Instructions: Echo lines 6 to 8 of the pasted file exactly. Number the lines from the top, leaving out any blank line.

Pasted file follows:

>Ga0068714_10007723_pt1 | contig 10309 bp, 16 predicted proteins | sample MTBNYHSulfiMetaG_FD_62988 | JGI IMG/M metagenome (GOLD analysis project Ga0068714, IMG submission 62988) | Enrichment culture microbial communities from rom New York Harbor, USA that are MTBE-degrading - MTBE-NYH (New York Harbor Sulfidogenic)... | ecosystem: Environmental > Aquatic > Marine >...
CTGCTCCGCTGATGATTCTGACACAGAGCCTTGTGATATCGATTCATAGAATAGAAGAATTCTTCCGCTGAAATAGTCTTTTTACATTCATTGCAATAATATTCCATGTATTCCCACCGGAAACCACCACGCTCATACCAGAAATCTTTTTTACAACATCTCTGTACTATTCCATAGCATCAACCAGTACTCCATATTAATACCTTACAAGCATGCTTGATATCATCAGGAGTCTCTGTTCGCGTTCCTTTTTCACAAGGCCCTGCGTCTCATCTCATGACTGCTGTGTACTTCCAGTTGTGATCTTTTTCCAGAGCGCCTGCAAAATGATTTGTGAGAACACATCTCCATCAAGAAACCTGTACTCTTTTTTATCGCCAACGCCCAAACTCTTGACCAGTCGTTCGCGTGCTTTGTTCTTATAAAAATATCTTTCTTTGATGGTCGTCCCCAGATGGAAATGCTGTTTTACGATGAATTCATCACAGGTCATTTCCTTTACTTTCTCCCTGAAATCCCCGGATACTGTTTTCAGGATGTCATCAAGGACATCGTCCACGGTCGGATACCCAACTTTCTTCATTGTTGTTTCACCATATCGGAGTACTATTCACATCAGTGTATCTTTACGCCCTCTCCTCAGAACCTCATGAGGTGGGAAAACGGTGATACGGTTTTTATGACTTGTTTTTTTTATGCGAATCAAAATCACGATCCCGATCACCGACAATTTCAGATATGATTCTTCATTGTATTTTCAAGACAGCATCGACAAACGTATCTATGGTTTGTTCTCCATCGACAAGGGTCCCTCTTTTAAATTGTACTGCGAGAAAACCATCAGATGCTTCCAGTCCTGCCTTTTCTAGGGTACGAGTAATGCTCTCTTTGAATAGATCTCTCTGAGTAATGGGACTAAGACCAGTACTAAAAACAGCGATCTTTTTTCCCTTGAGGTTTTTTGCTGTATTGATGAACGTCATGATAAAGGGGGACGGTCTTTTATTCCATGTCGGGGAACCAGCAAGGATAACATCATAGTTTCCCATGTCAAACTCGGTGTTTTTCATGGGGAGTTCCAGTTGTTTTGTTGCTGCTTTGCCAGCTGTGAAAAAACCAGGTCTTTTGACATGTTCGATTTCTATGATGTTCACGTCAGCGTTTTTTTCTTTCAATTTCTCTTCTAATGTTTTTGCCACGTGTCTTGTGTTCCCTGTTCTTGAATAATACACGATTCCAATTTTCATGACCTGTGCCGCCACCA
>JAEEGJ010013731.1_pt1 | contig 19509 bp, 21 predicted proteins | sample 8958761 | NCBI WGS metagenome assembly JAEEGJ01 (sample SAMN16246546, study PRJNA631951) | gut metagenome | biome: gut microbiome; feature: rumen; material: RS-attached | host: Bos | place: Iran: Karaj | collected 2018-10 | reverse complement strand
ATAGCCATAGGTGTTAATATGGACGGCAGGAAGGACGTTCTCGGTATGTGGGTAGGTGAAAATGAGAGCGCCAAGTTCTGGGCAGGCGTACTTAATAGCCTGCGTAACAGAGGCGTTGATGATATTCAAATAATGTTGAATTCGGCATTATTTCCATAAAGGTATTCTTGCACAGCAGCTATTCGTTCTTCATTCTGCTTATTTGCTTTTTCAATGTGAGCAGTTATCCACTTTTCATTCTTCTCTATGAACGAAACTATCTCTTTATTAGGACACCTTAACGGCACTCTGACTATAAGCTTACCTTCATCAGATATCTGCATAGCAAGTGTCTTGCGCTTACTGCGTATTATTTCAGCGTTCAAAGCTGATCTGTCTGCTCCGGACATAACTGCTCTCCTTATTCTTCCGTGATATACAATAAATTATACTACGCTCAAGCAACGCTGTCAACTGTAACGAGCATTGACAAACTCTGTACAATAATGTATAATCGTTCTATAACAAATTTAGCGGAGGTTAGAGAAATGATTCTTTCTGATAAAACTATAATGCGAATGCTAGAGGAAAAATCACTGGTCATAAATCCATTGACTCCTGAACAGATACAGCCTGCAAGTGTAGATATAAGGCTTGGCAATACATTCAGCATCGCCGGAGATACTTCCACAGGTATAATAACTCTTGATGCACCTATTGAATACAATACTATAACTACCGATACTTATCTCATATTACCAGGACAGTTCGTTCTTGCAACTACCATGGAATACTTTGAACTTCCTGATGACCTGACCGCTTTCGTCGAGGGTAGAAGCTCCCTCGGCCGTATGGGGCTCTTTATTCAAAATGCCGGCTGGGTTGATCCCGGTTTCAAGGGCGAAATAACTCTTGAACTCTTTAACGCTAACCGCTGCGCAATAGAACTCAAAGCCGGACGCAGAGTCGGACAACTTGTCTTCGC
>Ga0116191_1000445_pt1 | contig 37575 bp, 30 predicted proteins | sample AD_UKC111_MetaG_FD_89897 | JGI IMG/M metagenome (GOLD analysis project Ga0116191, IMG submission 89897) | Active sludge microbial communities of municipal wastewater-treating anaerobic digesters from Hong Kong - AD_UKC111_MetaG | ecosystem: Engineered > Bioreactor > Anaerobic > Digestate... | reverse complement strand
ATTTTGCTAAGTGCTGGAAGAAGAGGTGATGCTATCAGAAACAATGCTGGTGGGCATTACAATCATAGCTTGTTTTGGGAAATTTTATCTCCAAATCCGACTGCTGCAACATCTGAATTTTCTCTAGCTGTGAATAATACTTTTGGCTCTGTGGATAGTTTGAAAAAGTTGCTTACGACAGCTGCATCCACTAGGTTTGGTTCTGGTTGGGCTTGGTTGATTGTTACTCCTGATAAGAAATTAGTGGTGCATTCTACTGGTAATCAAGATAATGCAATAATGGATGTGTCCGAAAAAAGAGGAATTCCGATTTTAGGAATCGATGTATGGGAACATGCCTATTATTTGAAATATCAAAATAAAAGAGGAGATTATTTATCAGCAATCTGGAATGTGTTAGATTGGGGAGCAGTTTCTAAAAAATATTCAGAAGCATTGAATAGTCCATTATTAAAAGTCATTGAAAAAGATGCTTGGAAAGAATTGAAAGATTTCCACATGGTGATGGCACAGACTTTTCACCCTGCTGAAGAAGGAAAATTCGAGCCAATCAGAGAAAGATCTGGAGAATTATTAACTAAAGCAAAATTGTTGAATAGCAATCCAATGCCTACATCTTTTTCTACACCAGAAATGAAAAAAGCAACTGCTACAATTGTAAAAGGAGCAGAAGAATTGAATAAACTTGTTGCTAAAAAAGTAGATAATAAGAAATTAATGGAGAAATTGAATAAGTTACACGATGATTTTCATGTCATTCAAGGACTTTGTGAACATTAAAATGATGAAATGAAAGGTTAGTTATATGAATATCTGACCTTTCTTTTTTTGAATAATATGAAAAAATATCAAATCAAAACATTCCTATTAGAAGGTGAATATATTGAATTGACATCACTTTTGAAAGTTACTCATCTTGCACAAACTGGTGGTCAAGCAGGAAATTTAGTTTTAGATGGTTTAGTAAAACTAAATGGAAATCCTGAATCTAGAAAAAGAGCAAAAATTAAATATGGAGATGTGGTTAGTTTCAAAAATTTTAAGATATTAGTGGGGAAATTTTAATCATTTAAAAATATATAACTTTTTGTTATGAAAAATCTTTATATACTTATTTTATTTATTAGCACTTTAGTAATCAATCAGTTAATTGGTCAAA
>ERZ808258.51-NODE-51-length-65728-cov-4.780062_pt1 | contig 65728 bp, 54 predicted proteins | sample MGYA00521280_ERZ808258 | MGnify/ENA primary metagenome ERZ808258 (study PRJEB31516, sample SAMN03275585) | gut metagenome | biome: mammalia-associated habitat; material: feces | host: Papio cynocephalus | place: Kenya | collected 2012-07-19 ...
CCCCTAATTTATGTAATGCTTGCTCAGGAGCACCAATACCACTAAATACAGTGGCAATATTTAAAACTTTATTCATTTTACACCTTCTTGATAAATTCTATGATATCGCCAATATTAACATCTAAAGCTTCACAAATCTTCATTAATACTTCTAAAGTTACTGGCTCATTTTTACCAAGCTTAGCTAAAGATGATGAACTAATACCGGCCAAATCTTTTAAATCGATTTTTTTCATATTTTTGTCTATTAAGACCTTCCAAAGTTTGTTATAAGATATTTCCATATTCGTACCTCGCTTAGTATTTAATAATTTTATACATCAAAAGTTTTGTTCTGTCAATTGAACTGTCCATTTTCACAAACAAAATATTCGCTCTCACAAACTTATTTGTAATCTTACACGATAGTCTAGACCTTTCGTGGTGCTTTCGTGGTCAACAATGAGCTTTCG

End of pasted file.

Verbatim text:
ATTTTGCTAAGTGCTGGAAGAAGAGGTGATGCTATCAGAAACAATGCTGGTGGGCATTACAATCATAGCTTGTTTTGGGAAATTTTATCTCCAAATCCGACTGCTGCAACATCTGAATTTTCTCTAGCTGTGAATAATACTTTTGGCTCTGTGGATAGTTTGAAAAAGTTGCTTACGACAGCTGCATCCACTAGGTTTGGTTCTGGTTGGGCTTGGTTGATTGTTACTCCTGATAAGAAATTAGTGGTGCATTCTACTGGTAATCAAGATAATGCAATAATGGATGTGTCCGAAAAAAGAGGAATTCCGATTTTAGGAATCGATGTATGGGAACATGCCTATTATTTGAAATATCAAAATAAAAGAGGAGATTATTTATCAGCAATCTGGAATGTGTTAGATTGGGGAGCAGTTTCTAAAAAATATTCAGAAGCATTGAATAGTCCATTATTAAAAGTCATTGAAAAAGATGCTTGGAAAGAATTGAAAGATTTCCACATGGTGATGGCACAGACTTTTCACCCTGCTGAAGAAGGAAAATTCGAGCCAATCAGAGAAAGATCTGGAGAATTATTAACTAAAGCAAAATTGTTGAATAGCAATCCAATGCCTACATCTTTTTCTACACCAGAAATGAAAAAAGCAACTGCTACAATTGTAAAAGGAGCAGAAGAATTGAATAAACTTGTTGCTAAAAAAGTAGATAATAAGAAATTAATGGAGAAATTGAATAAGTTACACGATGATTTTCATGTCATTCAAGGACTTTGTGAACATTAAAATGATGAAATGAAAGGTTAGTTATATGAATATCTGACCTTTCTTTTTTTGAATAATATGAAAAAATATCAAATCAAAACATTCCTATTAGAAGGTGAATATATTGAATTGACATCACTTTTGAAAGTTACTCATCTTGCACAAACTGGTGGTCAAGCAGGAAATTTAGTTTTAGATGGTTTAGTAAAACTAAATGGAAATCCTGAATCTAGAAAAAGAGCAAAAATTAAATATGGAGATGTGGTTAGTTTCAAAAATTTTAAGATATTAGTGGGGAAATTTTAATCATTTAAAAATATATAACTTTTTGTTATGAAAAATCTTTATATACTTATTTTATTTATTAGCACTTTAGTAATCAATCAGTTAATTGGTCAAA
>ERZ808258.51-NODE-51-length-65728-cov-4.780062_pt1 | contig 65728 bp, 54 predicted proteins | sample MGYA00521280_ERZ808258 | MGnify/ENA primary metagenome ERZ808258 (study PRJEB31516, sample SAMN03275585) | gut metagenome | biome: mammalia-associated habitat; material: feces | host: Papio cynocephalus | place: Kenya | collected 2012-07-19 ...
CCCCTAATTTATGTAATGCTTGCTCAGGAGCACCAATACCACTAAATACAGTGGCAATATTTAAAACTTTATTCATTTTACACCTTCTTGATAAATTCTATGATATCGCCAATATTAACATCTAAAGCTTCACAAATCTTCATTAATACTTCTAAAGTTACTGGCTCATTTTTACCAAGCTTAGCTAAAGATGATGAACTAATACCGGCCAAATCTTTTAAATCGATTTTTTTCATATTTTTGTCTATTAAGACCTTCCAAAGTTTGTTATAAGATATTTCCATATTCGTACCTCGCTTAGTATTTAATAATTTTATACATCAAAAGTTTTGTTCTGTCAATTGAACTGTCCATTTTCACAAACAAAATATTCGCTCTCACAAACTTATTTGTAATCTTACACGATAGTCTAGACCTTTCGTGGTGCTTTCGTGGTCAACAATGAGCTTTCG